Pro-Life Lawsuit against the state of Illinois

Pro-Life Lawsuit against the State of Illinois

On November 30, 2017, the Thomas More Society filed a taxpayer lawsuit against State of Illinois officials in a counter attack against House Bill 40, which requires public funding of tens of thousands of elective abortions. The taxpayer lawsuit, filed in the Sangamon County Circuit Court, is brought on behalf of hundreds of thousands of Illinois taxpayers, represented by county and statewide pro-life organizations including the Illinois Federation for Right to Life and it's many affiliates.
HB 40 would force every Illinoisan to pay for free abortions for those on Medicaid and state employee health insurance. This would apply through the full nine months of pregnancy and for any reason, even when the latest scientific research has shown that the unborn child can feel pain and survive outside the womb.

The Thomas More society is a not for profit national public interest law firm dedicated to restoring respect in law for life, family, and religious freedom. The Thomas More Society is based in Chicago. Please consider helping the Thomas More Society with your financial support.

July 31, 2017

Little Charlie Gard has died

Charlie Gard - A life that could have, and should have been saved.
Charlie Gard died July 28th.

“’Our beautiful little boy has gone, we are so proud of you Charlie,” said his mom, Connie Yates, who with Chris Gard fought an unresponsive judiciary and determined hospital which steadfastly refused their plea to permit them to take their own son to the United States for experimental therapy.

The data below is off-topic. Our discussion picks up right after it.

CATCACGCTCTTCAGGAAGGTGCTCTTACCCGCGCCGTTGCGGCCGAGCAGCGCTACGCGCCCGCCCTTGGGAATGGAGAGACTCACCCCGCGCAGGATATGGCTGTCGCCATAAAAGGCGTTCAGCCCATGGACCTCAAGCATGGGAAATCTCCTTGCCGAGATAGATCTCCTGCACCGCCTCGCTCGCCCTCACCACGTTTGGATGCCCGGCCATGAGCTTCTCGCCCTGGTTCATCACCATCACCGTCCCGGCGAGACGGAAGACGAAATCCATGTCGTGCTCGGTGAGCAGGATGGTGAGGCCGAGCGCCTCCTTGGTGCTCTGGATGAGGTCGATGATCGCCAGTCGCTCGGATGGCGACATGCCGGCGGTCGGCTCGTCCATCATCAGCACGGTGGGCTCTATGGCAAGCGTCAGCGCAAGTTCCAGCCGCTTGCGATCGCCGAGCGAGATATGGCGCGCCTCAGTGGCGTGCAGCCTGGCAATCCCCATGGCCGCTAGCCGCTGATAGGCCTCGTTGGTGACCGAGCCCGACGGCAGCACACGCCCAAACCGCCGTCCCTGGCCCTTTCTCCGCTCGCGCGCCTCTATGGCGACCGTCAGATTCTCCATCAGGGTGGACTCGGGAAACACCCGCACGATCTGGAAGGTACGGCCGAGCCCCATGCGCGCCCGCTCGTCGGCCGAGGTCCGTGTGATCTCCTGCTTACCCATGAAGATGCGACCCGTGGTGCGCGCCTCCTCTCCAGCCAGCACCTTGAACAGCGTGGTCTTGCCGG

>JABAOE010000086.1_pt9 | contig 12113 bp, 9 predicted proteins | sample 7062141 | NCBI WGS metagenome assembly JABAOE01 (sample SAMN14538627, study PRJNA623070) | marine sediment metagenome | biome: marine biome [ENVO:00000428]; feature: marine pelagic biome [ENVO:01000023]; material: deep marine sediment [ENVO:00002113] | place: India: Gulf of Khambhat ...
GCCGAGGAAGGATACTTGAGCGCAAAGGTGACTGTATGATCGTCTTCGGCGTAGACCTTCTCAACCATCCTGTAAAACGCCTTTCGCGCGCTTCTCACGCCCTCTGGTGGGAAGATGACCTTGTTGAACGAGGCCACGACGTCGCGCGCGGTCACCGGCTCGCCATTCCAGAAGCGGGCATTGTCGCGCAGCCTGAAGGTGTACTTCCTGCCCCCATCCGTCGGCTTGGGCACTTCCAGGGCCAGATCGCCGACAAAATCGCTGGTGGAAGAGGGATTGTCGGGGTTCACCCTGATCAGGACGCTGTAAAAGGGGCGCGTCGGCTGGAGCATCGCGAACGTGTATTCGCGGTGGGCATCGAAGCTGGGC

We know Charlie was taken to an undisclosed hospice, presumably in London. In his ruling Justice Nicholas Francis made it clear Thursday that Charlie’s ventilator would be quickly disconnected and that Charlie would “inevitably” die soon.

“Charlie’s Army” consisted of many more than those who contributed nearly $2 million online to defray expenses. The support voiced by Pope Francis and President Trump helped galvanize world-wide concern about a case which, at its most fundamental, turned on the question who decides what is in a child’s “best interests,” a hospital, a judge, or a child’s parents?

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